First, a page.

Skip to main content

Memories of Past and Future: Speculative Poetry from Medieval to Modern

A.J. Odasso, ajodasso@unm.edu                     
Core: Writing & Speaking

 

COURSE DESCRIPTION
Speculative poetry has been defined as a genre of verse focusing on fantastic, mythological, and science fictional themes.  Often labeled “fantastic” or “slipstream,” it is distinguished from other poetic genres and movements by its subject matter; form plays little to no part in its classification.  While many 19th-century Romantic poets used retellings of myths and folklore as an angle for the exploration of alternative viewpoints and social issues in these accepted narratives, poets during the Middle Ages—worldwide— frequently utilized similar approaches and used non-traditional viewpoints (up to and including articulate objects and sentient birds, as seen in the anonymous Exeter Book Riddles and Farid ud-Din Attar’s Conference of Birds) to explore their subjects.  Although speculative poetry’s founding as a genre is often cited as having occurred during the 1960s-1970s (with the emergence of such publications as Asimov’s Science Fiction and the founding of the Science Fiction Poetry Association by Suzette Haden Elgin), these themes and approaches in literature have been with us for much longer than we think.  Beginning with the genre’s influences and origins in the verse of the Middle Ages, this writing-intensive course will explore how speculative poetry continues to foster self-expression through fantastic discourse, unexpected viewpoints, and exploration of realms often requiring suspension of disbelief.  Where traditional creative writing courses focus on craft and workshopping, this writing-intensive course, in addition to a creative workshop component, will critically examine medieval fantastic poetry alongside modern speculative poetry.  It will introduce you to the concept of speculative poetry as a genre, and it will also familiarize you with the multifaceted (and often ancient) origins of its varied, ever-changing styles.

READINGS AND TEXTS
“About Science Fiction Poetry” (Suzette Haden Elgin)

“Notes On a Speculative Poetry” (Anya Johanna DeNiro)

“Speculative Poetry: A Symposium” (Mike Allen, Anya DeNiro, Theodora Goss, and Matthew Cheney)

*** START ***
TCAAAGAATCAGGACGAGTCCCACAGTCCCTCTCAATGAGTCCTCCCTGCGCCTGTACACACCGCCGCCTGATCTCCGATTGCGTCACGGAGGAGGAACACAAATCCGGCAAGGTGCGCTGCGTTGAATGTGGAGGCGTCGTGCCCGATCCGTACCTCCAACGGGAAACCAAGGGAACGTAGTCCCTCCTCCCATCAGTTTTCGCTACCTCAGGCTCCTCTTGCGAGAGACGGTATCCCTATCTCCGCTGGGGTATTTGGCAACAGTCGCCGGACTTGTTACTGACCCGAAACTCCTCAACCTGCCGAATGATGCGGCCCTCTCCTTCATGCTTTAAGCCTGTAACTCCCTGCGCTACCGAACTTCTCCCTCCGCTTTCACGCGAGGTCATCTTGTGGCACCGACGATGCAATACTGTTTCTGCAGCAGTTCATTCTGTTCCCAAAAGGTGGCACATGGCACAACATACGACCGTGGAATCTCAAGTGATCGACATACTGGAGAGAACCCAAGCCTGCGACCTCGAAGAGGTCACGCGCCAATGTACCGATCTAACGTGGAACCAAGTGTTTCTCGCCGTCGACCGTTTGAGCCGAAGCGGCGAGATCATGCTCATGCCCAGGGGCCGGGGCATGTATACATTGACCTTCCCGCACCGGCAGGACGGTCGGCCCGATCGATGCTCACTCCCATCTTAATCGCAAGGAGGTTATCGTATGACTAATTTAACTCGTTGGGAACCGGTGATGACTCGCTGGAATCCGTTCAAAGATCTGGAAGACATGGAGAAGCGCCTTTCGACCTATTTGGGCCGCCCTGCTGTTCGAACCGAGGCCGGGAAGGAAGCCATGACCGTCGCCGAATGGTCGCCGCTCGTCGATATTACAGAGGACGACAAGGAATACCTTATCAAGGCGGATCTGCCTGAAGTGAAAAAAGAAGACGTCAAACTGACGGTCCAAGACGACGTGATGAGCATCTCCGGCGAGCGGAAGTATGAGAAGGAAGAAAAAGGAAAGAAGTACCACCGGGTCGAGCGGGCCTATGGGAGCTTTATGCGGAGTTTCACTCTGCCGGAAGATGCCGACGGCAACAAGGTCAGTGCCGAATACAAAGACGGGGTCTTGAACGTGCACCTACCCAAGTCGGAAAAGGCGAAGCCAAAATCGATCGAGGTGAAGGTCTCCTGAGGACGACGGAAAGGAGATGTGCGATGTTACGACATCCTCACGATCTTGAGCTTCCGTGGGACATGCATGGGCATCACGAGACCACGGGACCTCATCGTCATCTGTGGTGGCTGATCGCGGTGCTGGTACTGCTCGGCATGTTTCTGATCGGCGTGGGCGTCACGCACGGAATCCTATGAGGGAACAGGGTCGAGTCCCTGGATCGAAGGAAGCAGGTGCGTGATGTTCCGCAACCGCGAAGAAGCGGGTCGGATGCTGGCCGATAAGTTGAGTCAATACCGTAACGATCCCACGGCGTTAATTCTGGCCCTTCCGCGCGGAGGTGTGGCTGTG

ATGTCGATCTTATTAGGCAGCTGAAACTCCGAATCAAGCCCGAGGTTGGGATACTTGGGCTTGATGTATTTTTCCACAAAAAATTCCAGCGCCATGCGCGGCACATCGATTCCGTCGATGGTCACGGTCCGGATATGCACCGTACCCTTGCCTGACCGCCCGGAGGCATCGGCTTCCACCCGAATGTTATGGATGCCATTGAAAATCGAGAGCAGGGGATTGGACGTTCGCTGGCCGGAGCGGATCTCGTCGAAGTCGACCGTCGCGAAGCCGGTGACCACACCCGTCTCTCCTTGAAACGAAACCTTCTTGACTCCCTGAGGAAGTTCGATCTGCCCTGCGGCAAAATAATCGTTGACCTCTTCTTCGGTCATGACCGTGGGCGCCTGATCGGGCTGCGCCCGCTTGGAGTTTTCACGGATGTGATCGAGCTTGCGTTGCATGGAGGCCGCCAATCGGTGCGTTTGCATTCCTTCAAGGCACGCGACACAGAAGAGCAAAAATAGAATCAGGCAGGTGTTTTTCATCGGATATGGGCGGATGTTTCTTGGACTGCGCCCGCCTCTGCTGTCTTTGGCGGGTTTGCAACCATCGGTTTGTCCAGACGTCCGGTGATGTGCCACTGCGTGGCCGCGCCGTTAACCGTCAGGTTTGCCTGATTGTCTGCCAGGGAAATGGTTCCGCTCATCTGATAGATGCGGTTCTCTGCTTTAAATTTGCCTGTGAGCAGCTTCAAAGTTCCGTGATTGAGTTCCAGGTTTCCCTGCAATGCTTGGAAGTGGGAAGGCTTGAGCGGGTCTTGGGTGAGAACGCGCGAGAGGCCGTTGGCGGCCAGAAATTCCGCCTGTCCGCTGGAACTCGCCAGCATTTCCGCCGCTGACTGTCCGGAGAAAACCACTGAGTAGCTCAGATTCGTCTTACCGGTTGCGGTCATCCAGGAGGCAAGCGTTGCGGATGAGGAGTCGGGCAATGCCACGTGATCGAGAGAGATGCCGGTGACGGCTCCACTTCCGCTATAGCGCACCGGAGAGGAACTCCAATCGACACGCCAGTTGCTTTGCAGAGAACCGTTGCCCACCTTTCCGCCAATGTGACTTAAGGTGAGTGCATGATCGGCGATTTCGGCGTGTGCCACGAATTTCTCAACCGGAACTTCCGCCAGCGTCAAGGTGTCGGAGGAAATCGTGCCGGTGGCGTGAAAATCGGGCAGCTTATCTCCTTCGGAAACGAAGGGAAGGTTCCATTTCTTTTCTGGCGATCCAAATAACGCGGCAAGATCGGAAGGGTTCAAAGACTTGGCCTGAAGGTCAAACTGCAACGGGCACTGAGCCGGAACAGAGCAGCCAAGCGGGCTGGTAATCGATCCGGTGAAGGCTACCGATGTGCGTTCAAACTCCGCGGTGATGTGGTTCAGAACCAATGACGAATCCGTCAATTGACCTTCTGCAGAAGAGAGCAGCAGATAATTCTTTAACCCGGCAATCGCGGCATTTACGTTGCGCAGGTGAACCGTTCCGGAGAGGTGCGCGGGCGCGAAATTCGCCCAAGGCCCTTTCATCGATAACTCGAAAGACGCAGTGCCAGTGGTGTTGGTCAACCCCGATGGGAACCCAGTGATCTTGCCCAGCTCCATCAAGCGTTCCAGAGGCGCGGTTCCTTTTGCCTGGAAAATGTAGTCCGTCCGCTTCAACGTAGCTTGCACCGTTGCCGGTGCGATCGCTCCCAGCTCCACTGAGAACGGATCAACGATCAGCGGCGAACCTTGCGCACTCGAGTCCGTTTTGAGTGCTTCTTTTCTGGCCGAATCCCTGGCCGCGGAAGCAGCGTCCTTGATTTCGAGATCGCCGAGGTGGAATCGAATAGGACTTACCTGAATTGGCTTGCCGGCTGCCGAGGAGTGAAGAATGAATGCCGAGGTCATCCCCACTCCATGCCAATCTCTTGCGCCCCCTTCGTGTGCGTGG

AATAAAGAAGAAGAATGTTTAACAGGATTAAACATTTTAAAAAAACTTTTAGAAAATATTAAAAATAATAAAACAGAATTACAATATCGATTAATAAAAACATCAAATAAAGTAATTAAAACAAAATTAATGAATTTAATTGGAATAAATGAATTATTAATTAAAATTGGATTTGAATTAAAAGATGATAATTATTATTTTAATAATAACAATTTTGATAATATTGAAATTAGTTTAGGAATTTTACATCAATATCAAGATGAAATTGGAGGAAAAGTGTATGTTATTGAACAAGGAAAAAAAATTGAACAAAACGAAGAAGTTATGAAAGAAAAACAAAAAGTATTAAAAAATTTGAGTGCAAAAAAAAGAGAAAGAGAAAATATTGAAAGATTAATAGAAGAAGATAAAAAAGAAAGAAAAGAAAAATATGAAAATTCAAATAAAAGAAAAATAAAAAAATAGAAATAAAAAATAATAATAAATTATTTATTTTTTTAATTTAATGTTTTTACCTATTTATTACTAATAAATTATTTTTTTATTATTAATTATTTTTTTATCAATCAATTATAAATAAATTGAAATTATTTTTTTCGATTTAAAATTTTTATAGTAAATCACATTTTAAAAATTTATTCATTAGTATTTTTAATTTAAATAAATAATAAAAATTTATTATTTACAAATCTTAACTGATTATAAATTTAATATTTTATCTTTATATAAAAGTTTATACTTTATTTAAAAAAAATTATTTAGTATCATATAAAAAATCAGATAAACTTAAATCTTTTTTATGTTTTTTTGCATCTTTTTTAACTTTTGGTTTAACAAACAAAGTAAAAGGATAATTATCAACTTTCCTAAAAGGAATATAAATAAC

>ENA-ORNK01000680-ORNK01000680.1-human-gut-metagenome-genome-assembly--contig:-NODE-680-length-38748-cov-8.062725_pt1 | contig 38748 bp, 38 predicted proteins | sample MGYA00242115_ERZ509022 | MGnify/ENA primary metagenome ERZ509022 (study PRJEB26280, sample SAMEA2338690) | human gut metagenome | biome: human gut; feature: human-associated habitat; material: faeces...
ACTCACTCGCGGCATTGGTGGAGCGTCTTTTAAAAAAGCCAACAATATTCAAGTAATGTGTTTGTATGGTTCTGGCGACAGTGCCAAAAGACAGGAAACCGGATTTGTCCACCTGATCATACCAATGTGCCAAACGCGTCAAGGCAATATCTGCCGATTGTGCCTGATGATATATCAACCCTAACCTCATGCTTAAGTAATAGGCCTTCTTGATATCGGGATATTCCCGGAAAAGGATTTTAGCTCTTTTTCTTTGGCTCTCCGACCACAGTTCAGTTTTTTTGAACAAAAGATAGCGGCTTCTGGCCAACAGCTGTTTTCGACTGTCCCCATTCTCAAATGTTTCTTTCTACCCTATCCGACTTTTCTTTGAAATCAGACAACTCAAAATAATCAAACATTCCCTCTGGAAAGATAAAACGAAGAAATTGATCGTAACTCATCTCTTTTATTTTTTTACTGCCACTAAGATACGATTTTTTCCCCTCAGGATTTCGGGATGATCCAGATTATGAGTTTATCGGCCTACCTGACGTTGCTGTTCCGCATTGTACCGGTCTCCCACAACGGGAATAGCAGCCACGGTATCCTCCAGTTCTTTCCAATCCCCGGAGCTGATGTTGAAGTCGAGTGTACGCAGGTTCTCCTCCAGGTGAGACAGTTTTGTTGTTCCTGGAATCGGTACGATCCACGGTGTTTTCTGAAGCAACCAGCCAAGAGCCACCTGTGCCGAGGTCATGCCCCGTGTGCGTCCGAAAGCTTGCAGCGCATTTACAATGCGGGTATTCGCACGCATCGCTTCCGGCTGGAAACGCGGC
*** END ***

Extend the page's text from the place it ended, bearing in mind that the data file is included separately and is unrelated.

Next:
“Defining Speculative Poetry: Three Manifestos” (A.J. Odasso, Romie Stott, and Sonya Taaffe)

Li Sao (Encountering Sorrow) (Qu Yuan, Modern English tr. from Chinese)

Exeter Book Riddles (Anonymous, Modern English tr. from Old English)

Ink Dark Moon Selections (Ono no Komachi and Izumi Shikibu, Modern English tr. from Japanese)

Bisclavret (Marie de France, Modern English tr. from Anglo-Norman)

The Conference of Birds (Farid ud-Din Attar, Modern English tr. from Farsi)

The Knight in Panther Skin (Shota Rustaveli, Modern English tr. from Georgian)

Saint Erkenwald (Anonymous, Modern English tr. from Middle English dialect)

The Franklin’s Tale (Geoffrey Chaucer, in Middle English)

Sir Gawain and the Green Knight (The Pearl-Poet, Modern English tr. from Middle English dialect)

Heer Ranjha (Waris Shah, Modern English tr. from Punjabi)

Additionally, each of these historical poems will be paired with a poem from a modern speculative poet; these will always be handed out a week in advance of the class in which we will discuss them.

OTHER COURSE MATERIALS
We will also have in-class discussions of speculative poetry in other media: the Pre-Raphaelite artists’ Tennyson-influenced paintings, for example, as well as modern musical settings of poems from the Middle Ages and Romantic era by recording artists such as Medieval Baebes and Loreena McKennitt. 

 

STUDENT REQUIREMENTS
You will be required to attend class, participate in discussions to the fullest possible extent, write two 5-8 page essays (one comparison/contrast close reading; one research), and write/workshop between two and four poems (either two short or one long per each individual workshop slot) each.  You will also be assigned both out-of-class and in-class short writing reactions to reading assignments.

ABOUT THE INSTRUCTOR
A.J. Odasso holds degrees from Wellesley College (B.A.), University of York (M.A.), and Boston University (M.F.A.), where she spent 2015-16 as a Teaching Fellow in Creative Writing.  She is poet (Lost Books and The Dishonesty of Dreams from Flipped Eye Publishing) and writer of short fiction; she also serves as Senior Poetry Editor at Strange Horizons magazine.  Her interests include creative writing, editorial practice, Middle English alliterative verse, modern poetry, and SF/F/Speculative literature.